Clinical Trial

Disease: Renal Cell Carcinoma, RCC, (NCT04438083)

Disease info:

Renal cell cancer (also called kidney cancer or renal cell adenocarcinoma) is a disease in which malignant (cancer) cells are found in the lining of tubules (very small tubes) in the kidney. There are 2 kidneys, one on each side of the backbone, above the waist. Tiny tubules in the kidneys filter and clean the blood. 

Cancer that starts in the ureters or the renal pelvis (the part of the kidney that collects urine and drains it to the ureters) is different from renal cell cancer. 

The prognosis and treatment options depend on the stage of the disease, and the patient's age and general health. After renal cell cancer has been diagnosed, tests are done to find out if cancer cells have spread within the kidney or to other parts of the body. The cancer may come back in the kidney or in other parts of the body after initial treatment.

There are different types of treatment for patients with renal cell cancer. Five types of standard treatment are used:

  • Surgery
  • Radiation therapy
  • Chemotherapy
  • Immunotherapy
  • Targeted therapy

New types of treatment are being tested in clinical trials. Patients can enter clinical trials before, during, or after starting their cancer treatment. Follow-up tests may be needed.

Renal cell carcinoma (RCC), affects more than 30,000 people annually and 40% of them die due to complications from this cancer. Kidney cancer is the ninth and fourteenth common cancer cases in men and women, respectively worldwide according to 2018 data.
Official title:
A Phase 1 Dose Escalation and Cohort Expansion Study of the Safety and Efficacy of Allogeneic CRISPR-Cas9-Engineered T Cells (CTX130) in Subjects With Advanced, Relapsed or Refractory Renal Cell Carcinoma With Clear Cell Differentiation

Study Director: Alissa Keegan, MDCRISPR Therapeutics


United States, California

Research Site 2, Duarte, California, United States, 91010


United States, Connecticut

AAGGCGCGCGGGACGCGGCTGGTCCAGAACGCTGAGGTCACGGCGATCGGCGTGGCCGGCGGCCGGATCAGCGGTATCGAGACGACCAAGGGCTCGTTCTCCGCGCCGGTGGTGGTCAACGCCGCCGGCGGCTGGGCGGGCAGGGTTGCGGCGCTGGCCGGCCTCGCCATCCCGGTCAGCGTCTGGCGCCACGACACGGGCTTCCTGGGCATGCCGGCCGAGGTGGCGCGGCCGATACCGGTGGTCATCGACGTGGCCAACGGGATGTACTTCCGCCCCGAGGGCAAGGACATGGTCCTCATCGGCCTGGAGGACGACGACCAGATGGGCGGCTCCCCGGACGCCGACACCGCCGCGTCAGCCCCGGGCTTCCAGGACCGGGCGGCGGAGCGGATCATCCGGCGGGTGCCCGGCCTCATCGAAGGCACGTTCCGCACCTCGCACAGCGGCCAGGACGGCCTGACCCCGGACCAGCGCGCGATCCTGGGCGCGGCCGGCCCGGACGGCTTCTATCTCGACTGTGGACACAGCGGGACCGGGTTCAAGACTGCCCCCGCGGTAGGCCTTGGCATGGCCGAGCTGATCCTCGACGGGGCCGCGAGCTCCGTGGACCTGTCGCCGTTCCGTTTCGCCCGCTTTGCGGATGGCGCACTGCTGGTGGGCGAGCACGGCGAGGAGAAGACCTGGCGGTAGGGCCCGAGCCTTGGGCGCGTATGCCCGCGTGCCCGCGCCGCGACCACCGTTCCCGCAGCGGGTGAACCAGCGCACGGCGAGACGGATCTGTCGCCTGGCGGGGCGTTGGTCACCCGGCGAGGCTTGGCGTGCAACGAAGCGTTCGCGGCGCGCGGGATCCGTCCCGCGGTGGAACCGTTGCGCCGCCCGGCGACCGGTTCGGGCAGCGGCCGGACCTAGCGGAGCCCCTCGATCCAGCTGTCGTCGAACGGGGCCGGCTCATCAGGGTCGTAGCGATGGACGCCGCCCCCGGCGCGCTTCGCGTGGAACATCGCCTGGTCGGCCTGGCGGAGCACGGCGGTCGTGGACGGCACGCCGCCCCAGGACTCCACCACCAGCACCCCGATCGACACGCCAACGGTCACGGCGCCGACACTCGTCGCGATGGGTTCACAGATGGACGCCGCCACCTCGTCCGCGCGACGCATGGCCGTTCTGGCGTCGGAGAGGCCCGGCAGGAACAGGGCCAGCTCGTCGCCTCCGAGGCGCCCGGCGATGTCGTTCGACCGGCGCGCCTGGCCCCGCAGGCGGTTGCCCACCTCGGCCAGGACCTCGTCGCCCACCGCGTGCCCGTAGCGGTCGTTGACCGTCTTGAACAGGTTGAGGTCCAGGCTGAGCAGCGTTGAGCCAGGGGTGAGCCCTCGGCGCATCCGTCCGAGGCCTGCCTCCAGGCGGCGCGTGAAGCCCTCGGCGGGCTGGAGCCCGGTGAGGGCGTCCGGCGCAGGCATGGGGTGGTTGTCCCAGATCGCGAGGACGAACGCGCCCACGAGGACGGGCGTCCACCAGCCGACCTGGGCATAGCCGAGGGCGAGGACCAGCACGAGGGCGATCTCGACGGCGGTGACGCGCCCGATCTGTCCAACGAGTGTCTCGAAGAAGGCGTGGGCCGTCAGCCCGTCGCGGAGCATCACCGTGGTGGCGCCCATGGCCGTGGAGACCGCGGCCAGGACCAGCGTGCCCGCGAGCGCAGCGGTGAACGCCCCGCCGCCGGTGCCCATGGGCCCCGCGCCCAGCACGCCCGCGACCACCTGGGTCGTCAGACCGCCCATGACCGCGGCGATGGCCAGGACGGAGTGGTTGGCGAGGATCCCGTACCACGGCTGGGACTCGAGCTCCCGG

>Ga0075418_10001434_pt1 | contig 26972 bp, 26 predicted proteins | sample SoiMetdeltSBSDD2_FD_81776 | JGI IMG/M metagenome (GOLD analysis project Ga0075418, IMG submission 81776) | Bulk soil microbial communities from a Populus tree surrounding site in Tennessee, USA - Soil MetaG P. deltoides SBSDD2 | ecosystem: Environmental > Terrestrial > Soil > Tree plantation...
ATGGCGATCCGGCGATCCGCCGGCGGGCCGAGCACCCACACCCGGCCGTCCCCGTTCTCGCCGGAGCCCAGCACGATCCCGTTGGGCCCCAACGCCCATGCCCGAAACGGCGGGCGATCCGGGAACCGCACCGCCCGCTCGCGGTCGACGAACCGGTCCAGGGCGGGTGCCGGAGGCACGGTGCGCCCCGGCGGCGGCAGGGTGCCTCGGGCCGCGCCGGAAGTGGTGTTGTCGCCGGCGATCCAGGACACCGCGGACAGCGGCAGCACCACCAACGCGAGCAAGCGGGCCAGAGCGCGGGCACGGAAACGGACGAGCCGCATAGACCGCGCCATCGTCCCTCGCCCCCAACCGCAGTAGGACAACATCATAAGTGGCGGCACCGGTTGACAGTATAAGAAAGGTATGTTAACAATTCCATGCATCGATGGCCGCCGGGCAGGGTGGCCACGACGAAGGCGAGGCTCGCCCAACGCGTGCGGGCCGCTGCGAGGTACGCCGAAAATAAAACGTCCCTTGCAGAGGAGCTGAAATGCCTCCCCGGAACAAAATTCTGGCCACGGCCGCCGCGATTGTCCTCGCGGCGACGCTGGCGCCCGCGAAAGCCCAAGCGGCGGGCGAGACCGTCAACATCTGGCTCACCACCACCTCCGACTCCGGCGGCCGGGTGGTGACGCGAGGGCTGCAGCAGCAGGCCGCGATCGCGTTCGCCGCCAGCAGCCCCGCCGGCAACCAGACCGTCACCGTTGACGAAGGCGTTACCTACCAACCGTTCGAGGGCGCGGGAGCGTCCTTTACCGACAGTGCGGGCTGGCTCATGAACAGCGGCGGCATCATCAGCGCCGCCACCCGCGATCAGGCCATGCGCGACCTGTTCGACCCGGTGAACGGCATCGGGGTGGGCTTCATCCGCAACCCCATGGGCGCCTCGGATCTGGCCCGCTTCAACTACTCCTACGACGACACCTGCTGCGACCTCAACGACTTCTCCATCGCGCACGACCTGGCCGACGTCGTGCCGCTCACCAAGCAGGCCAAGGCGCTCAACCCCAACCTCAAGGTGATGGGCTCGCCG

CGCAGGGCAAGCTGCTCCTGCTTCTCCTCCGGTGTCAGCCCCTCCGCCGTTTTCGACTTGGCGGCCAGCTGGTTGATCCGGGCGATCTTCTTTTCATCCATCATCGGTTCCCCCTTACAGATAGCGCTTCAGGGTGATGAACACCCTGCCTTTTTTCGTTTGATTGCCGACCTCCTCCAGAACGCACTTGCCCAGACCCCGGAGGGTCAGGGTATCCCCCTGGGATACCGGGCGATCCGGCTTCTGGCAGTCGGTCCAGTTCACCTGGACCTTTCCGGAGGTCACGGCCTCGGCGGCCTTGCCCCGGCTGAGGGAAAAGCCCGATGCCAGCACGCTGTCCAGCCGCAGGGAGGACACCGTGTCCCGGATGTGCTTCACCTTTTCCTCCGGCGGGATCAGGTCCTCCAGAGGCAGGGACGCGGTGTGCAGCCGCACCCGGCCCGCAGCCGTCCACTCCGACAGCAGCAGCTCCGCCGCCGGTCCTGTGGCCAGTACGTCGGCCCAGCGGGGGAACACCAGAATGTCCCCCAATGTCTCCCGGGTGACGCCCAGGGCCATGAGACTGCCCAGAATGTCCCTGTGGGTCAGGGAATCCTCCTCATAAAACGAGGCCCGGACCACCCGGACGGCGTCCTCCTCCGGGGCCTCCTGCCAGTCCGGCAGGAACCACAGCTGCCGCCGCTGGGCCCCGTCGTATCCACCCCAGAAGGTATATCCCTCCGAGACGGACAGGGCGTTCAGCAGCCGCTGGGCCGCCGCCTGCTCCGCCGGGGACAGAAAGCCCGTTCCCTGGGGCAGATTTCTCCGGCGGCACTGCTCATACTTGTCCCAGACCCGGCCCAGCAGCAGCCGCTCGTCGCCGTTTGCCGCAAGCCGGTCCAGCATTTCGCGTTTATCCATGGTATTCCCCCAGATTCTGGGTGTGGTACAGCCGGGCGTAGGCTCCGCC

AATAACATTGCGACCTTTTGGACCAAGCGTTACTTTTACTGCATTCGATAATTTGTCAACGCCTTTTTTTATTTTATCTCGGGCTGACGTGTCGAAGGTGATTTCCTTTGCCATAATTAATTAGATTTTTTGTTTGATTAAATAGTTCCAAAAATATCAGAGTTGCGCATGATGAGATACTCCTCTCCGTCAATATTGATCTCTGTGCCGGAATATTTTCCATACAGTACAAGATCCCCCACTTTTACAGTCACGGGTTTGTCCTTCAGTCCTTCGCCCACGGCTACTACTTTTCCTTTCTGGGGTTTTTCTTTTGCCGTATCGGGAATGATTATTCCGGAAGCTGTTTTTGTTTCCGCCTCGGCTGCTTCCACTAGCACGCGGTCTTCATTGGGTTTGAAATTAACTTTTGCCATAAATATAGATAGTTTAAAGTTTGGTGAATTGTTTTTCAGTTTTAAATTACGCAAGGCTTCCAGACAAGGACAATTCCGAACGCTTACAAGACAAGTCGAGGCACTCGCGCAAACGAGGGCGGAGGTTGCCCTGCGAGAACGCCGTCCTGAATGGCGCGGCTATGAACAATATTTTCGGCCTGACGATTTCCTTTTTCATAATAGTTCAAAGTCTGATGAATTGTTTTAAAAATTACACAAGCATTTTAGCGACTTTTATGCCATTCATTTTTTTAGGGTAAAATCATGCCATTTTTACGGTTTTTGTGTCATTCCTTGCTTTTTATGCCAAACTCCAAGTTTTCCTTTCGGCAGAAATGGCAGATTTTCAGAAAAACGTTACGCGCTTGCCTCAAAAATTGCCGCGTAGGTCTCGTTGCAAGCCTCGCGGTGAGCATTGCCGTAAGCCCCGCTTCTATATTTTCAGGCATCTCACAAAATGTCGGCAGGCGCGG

Research Site 5, Hartford, Connecticut, United States, 06520


United States, Texas

Research Site 4, Houston, Texas, United States, 77030


United States, Utah

Research Site 3, Salt Lake City, Utah, United States, 84112


Australia, Victoria

Research Site 1, Melbourne, Victoria, Australia, 3000


Canada, Ontario

Research Site 6, Toronto, Ontario, Canada, M5G 2M9



Research Site 7, Amsterdam, North Holland, Netherlands, 1066

Study start:
Jun. 16, 2020
107 participants
Gene editing method:
Type of edit:
Gene disruption
T-cell receptor α constant (TRAC), β2 microglobulin, and CD70 loci
Delivery method:
Adeno-associated virus vector - Ex-vivo
Safety updates:


(11-06-2022) CRISPR Therapeutics Presents Positive Results from its Phase 1 COBALT™-LYM Trial of CTX130™ in Relapsed or Refractory T Cell Malignancies at the 2022 European Hematology Association (EHA) Congress

10-04-2021 CRISPR Therapeutics Presents Preclinical Data at AACR 2021 Supporting CD70 Knockout as a Novel Approach to Increasing CAR-T Cell Function 


CTX130 allogeneic CAR-T cells targets CD70, an antigen expressed on both hematologic cancers, including certain lymphomas, and solid tumors, including renal cell carcinoma.
IND Enabling Pre-clinical
Phase I Safety
Phase II Safety and Dosing
Phase III Safety and Efficacy

Status: Active not recruiting


This is a single-arm, open-label, multicenter, Phase 1 study evaluating the safety and efficacy of CTX130 in subjects with relapsed or refractory renal cell carcinoma.

CTX130 CD70-directed T-cell immunotherapy comprised of off-the-shelf (allogeneic) T cells genetically modified ex vivo using CRISPR-Cas9 gene editing components.

CRISPR-Cas9 is used to make three modifications to healthy donor T cells.

  • Insert the CAR construct precisely into the T-cell Receptor (TCR) alpha constant (TRAC) locus.
  • TCR knock-out - eliminate the endogenous TCR with high efficiency, which reduces the risk of graft versus host disease occurring during off-the-shelf use.

  • MCH-I knock-out - eliminate the class I major histocompatibility complex (MHC I) expressed on the surface of our CAR-T product candidates. If present, MHC I could lead to rejection of the CAR-T product by the patient’s own T cells.

Last updated: Jun. 10, 2023
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